The UK Packaging and Film Association (PAFA) has warned suppliers ‘not to be surprised’ if plastic prices have risen due to the economic climate and a lack of recycled supply.
The warning follows increases in the key commodity virgin polymer types used in plastic packaging as well as a tightening supply situation in recycled polymers.
The association, which represents more than 80% of UK plastic film, flexible and rigid packaging suppliers, said plastic converters had already experienced increases of 25% and 30% in raw material costs this year.
PAFA warned that it will affect everyone from the supply chain to the consumer.
A spokesman for PAFA told FoodProductionDaily.com the price increase seemed to be a continuing trend.
“As a trade association it is our job to make the buyers of plastic packaging aware that next time they negotiate their contracts to expect a rise in price.
“We are saying don’t be surprised, as producers and converters have no alternative to pass the prices on due to inflation and we are giving an advance flagging up this is the case.”
When asked if there was a concern some of its members could go out of business, the spokesman added: “Some years ago that would have been a concern but during this time of general economic pressure across the industry it is not really a new issue.”
The issue is added to by a very tight supply on recyclate materials as the country drives towards more renewable energy, said the industry body.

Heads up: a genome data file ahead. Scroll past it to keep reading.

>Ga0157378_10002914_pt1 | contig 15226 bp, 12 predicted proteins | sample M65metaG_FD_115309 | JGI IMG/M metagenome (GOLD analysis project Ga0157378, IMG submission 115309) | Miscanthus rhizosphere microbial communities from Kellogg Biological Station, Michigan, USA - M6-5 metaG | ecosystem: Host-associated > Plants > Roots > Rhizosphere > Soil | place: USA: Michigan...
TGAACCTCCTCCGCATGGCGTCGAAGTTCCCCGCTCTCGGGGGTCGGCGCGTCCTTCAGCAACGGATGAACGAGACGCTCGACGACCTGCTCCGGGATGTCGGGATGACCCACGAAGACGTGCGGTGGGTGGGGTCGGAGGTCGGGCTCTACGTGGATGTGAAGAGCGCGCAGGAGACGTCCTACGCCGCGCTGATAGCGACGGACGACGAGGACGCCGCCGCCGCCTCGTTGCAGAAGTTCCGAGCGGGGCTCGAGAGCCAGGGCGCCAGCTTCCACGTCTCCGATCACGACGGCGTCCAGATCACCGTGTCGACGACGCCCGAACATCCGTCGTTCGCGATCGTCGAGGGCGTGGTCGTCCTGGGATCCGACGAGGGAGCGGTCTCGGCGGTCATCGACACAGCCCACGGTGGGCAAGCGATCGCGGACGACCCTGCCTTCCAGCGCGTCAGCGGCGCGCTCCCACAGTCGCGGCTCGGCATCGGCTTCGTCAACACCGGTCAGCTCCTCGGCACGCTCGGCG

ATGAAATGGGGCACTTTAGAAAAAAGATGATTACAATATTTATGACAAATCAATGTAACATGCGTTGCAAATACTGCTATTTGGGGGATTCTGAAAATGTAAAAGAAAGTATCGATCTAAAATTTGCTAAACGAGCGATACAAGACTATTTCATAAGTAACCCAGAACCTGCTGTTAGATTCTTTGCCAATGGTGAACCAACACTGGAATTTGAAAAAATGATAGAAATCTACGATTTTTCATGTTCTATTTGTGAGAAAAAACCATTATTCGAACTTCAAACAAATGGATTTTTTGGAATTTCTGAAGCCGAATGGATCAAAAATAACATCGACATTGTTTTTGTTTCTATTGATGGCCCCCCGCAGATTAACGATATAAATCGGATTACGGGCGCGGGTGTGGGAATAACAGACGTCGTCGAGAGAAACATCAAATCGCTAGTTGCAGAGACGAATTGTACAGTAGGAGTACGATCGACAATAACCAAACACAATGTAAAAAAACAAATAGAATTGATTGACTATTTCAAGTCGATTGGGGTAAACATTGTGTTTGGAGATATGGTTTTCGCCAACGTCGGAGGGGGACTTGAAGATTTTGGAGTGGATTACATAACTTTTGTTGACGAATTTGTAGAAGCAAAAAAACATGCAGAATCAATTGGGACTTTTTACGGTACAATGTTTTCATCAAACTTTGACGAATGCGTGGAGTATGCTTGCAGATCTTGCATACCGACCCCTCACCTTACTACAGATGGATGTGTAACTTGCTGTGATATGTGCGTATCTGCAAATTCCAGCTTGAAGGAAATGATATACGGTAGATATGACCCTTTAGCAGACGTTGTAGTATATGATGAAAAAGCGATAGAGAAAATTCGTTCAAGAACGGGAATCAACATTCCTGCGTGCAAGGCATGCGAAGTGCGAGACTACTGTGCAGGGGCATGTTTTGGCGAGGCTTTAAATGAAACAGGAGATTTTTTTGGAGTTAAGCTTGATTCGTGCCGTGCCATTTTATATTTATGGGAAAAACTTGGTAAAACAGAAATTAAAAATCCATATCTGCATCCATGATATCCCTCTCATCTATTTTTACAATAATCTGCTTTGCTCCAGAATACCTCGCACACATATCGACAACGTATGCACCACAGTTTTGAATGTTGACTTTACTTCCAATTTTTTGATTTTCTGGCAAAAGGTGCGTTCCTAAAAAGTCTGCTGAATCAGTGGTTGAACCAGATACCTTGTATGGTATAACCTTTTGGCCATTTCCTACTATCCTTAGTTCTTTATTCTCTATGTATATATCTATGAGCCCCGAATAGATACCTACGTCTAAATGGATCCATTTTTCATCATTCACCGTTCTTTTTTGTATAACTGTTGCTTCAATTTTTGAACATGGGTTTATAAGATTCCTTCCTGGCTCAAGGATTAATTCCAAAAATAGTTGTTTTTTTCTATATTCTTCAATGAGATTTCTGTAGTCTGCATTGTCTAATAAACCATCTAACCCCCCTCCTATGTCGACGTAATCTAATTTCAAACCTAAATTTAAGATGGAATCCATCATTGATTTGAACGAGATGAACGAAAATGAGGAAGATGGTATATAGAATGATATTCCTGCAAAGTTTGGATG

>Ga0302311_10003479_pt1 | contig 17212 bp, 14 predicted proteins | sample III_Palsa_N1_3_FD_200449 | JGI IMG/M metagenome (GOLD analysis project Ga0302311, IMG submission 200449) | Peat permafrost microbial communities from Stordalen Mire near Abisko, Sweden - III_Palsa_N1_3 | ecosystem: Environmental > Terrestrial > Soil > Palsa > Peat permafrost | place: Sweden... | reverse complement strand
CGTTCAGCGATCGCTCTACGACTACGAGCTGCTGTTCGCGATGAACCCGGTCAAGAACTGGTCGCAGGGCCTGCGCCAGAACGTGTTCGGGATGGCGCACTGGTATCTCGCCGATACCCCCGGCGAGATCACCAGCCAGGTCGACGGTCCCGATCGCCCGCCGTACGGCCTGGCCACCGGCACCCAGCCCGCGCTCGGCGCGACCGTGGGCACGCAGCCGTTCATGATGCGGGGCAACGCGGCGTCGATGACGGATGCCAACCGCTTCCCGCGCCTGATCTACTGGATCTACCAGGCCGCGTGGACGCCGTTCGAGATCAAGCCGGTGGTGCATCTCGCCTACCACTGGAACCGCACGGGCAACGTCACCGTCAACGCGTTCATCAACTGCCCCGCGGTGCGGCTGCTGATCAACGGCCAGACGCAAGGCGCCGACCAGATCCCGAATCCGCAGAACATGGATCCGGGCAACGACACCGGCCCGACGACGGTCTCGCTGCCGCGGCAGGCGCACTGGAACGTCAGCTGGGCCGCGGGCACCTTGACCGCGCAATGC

The spokesman added: “The decision converters and brand owners have to make is one, on the economic benefits and two, on the environmental benefits including recycling and make a decision on their priorities.”
No quick fix
PAFA CEO, Barry Turner, said the inflationary pressures seem to be here to stay for the considerable future.
“All of this concern is further fuelled by the fact that we have very tight supply on recyclate materials and that the energy prices borne by our members will undoubtedly continue to outpace overall RPI as the country drives towards more renewable energy.
“All this throws in sharp relief the need for UK government to take a hard look at fuel and energy policy as at the moment we seem reconciled to facing high inflationary impacts from these two elements as well as having raw material and recyclate costs increasingly determined by forces outside the EC markets control.
“All these factors combine for the moment to drive an upward trend in costs for converters which will inevitably have to be passed through to customers”.